But Everytown’s analysis also provides evidence that criminals are increasingly evading these checks by purchasing guns in unlicensed sales. The share of gun purchases that were denied fell by nearly half between 2002 and 2013, suggesting that criminals may be seeking guns from unlicensed sellers — including transactions online and at gun shows, where background checks are not required —an easy way to sidestep the public safety measure aimed at keeping guns out of dangerous hands.
Drugs and Guns in Vermont
In light of the dangerous connection between guns and drugs in Vermont, illegal drug users and traffickers appear to be increasingly exploiting this loophole. Everytown’s analysis shows that the share of background check denials for unlawful drug use tripled between 2008 and 2013, from 6 percent to 18 percent.
Domestic Violence and Guns in Vermont
There is a deadly relationship between guns and violence against women in Vermont. Over the last 20 years, half of all Vermont homicides were domestic violence related, and 56 percent of domestic violence homicides were committed with a firearm. The background check system has helped keep guns out of the hands of domestic abusers – since 1998, 356 domestic abusers convicted of domestic violence or subject to protection orders have been blocked from buying guns – but those same individuals can fail a background check at a licensed gun dealer, and then find guns online with no questions asked.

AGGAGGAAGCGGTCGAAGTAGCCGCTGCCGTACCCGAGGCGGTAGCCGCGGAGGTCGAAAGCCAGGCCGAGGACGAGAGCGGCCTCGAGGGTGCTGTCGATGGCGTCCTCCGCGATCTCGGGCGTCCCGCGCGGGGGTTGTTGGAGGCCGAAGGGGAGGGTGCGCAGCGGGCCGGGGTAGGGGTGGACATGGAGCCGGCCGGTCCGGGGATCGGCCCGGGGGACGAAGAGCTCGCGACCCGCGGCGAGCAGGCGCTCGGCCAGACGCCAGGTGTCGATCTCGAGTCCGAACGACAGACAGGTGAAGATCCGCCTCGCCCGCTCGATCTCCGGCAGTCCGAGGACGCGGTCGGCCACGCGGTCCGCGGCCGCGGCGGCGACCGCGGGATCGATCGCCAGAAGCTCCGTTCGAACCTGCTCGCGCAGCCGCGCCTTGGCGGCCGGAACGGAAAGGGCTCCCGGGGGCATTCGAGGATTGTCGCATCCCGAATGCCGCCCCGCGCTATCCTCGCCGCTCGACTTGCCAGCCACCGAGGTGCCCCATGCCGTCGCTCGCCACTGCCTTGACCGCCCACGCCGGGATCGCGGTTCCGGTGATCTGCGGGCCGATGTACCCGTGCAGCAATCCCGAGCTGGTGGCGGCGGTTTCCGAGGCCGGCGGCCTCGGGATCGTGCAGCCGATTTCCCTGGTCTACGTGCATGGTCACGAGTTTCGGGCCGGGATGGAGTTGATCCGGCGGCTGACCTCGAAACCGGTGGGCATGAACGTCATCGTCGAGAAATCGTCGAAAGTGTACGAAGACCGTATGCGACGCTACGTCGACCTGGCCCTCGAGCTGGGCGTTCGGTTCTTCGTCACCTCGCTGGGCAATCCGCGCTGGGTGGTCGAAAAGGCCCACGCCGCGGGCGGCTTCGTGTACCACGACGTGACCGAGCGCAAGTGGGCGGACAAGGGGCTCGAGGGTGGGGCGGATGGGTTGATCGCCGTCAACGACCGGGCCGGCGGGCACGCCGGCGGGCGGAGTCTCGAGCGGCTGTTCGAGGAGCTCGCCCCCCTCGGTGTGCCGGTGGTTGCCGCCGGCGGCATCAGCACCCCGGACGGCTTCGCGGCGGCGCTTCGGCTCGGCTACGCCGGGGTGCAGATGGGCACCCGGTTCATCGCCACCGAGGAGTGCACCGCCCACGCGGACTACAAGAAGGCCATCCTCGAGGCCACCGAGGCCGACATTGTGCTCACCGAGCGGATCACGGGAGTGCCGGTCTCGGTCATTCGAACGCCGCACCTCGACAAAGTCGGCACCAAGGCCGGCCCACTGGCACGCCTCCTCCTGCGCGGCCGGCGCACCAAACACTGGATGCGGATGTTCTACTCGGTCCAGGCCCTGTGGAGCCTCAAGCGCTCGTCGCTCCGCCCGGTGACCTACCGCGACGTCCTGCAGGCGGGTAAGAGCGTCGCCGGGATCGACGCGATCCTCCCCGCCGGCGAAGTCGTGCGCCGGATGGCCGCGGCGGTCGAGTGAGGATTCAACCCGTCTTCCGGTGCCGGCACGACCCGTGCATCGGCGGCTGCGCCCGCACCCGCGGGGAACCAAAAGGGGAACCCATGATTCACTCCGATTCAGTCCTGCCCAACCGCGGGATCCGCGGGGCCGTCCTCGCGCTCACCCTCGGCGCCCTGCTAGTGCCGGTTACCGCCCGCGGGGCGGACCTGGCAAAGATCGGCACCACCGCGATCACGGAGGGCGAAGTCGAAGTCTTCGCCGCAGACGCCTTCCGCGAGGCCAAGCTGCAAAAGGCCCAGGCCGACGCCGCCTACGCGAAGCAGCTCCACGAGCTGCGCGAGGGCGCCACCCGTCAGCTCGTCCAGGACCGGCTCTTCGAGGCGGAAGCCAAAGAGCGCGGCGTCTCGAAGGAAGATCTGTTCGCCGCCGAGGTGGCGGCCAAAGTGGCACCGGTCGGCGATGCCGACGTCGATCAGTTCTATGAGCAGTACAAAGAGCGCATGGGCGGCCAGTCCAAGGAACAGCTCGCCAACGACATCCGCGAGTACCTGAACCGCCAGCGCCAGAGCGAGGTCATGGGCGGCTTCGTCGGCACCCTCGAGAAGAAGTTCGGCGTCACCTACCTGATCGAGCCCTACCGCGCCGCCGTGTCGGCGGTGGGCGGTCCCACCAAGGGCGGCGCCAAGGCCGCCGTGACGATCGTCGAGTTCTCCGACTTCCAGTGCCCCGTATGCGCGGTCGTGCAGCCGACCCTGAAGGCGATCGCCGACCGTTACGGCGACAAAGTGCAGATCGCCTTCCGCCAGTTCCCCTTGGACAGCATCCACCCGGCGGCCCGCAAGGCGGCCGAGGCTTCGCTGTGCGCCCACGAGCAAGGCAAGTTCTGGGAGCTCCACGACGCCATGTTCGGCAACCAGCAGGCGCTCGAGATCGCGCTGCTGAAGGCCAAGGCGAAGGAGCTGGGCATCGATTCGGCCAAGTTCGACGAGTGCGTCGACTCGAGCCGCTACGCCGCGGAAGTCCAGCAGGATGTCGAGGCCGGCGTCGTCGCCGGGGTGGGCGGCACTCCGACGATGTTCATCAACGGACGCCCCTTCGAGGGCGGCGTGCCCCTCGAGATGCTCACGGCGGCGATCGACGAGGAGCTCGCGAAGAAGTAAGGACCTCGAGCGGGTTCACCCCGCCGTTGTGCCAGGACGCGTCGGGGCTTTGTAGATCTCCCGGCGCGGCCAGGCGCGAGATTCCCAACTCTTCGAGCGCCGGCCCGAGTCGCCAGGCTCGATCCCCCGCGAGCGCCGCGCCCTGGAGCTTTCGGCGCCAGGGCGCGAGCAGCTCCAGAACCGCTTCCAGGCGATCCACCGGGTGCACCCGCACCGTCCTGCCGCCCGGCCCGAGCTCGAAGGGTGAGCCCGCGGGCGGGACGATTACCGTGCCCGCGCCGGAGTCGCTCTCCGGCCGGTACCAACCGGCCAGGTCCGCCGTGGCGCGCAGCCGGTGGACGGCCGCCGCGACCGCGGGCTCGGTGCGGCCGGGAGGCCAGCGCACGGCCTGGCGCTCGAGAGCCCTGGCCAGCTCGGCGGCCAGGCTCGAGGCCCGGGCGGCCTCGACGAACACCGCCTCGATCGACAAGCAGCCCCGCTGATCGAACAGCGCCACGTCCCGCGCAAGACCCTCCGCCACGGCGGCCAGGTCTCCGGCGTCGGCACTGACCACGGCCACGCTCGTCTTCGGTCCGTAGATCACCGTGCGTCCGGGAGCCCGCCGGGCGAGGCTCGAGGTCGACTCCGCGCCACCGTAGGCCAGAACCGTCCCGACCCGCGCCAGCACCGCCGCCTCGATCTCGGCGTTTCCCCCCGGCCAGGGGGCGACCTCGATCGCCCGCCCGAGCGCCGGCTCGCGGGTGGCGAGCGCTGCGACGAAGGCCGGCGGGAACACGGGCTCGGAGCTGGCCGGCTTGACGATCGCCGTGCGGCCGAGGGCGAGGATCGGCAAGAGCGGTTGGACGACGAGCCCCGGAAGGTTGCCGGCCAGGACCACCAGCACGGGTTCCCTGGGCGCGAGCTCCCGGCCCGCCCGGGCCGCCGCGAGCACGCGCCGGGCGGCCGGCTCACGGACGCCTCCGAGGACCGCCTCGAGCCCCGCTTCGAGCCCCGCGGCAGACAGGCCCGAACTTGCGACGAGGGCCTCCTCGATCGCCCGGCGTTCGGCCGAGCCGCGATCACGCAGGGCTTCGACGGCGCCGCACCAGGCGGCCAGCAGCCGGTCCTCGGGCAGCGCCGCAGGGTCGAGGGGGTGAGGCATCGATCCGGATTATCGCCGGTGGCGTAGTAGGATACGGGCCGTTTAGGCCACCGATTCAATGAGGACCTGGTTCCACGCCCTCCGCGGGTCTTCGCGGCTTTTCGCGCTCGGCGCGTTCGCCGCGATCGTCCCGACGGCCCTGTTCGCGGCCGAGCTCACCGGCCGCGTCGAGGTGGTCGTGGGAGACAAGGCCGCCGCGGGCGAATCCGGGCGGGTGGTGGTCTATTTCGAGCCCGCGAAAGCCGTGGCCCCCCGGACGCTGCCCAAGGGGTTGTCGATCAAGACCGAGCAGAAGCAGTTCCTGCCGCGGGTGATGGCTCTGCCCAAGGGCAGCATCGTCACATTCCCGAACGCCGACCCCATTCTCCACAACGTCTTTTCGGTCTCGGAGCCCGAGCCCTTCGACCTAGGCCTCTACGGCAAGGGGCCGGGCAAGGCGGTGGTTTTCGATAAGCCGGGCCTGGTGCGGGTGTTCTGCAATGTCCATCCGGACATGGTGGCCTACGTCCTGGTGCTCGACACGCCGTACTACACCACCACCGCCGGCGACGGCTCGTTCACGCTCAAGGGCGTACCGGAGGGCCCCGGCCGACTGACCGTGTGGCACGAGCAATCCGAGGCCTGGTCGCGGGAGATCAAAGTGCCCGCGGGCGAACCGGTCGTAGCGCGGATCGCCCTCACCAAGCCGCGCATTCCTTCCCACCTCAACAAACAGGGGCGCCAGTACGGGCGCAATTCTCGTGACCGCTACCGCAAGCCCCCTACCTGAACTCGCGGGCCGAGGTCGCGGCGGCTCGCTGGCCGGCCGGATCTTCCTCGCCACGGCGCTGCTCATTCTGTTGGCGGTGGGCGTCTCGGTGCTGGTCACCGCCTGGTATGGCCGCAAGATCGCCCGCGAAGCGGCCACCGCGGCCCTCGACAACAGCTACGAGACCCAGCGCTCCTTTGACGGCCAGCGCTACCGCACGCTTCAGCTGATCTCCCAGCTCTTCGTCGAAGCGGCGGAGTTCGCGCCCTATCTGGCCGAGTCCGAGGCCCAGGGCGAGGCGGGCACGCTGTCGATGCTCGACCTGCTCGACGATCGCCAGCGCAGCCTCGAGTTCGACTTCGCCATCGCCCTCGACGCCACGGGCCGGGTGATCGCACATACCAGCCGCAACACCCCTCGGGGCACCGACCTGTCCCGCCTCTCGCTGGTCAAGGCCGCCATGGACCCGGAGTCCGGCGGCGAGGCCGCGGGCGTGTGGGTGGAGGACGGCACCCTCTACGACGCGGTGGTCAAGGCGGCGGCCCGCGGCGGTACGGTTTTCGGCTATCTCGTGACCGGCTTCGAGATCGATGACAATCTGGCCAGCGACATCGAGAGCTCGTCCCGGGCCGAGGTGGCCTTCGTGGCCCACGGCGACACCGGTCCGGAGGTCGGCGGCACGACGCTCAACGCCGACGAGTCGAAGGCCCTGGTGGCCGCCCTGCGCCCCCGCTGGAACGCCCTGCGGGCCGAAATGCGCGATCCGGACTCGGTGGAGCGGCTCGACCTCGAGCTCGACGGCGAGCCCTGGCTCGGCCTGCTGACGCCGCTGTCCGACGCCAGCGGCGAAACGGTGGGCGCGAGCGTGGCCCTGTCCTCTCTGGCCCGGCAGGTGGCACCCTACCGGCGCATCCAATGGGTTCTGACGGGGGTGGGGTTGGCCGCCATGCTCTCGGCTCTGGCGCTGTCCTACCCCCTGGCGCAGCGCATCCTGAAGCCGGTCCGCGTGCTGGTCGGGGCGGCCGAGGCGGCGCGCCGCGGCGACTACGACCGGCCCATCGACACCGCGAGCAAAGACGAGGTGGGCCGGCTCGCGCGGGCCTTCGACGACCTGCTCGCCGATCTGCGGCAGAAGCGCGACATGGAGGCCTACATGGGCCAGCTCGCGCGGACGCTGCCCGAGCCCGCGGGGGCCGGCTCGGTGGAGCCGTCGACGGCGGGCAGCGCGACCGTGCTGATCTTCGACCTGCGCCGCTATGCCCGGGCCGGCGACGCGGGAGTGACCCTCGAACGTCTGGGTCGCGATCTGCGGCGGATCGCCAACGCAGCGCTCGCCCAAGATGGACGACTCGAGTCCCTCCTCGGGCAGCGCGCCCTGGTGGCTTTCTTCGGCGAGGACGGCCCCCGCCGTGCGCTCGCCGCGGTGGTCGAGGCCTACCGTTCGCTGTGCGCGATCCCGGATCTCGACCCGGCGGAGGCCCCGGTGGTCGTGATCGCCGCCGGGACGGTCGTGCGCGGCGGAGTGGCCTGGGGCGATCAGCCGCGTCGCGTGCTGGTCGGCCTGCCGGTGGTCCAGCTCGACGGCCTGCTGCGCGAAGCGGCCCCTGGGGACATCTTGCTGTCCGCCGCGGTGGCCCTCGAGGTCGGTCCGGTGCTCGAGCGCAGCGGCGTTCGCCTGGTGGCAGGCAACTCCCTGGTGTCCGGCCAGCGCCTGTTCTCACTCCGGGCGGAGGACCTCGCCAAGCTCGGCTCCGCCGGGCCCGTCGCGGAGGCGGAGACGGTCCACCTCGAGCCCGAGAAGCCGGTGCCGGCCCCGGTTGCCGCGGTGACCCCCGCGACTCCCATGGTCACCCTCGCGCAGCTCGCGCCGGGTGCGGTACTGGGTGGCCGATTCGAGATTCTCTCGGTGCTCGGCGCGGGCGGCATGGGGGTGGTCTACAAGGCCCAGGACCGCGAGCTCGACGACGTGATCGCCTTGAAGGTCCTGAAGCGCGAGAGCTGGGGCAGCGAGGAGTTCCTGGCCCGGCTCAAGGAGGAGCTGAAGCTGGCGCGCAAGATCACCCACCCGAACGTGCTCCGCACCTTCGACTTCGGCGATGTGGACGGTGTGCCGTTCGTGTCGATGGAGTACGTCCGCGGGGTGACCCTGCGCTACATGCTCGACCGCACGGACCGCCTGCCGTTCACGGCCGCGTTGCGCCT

Since 1998, federal law has required licensed gun dealers to conduct a background check for every firearm purchase. Prospective gun buyers are screened against the FBI’s National Instant Criminal Background Check System (NICS), which blocks gun sales to those people deemed too dangerous to possess firearms under federal law—including felons, domestic abusers, and the severely mentally ill.
Everytown's analysis shows that since 1998 the federal background check system has blocked 3,034 gun sales to prohibited people in Vermont, including 983 gun sales to felons and 279 gun sales to unlawful drug offenders.
Between 1998 and 2013, the number of background checks conducted each year in Vermont has increased, reflecting an increase in the number of gun sales by licensed firearm dealers.
However, between 2002 and 2013, the share of total background checks denied fell by nearly half, from 1.2% to 0.7%. This is consistent with the hypothesis that criminals are increasingly aware that a background check will block them from buying guns at licensed dealers—and are seeking guns from unlicensed sellers online and at gun shows, where no background checks are required under current law.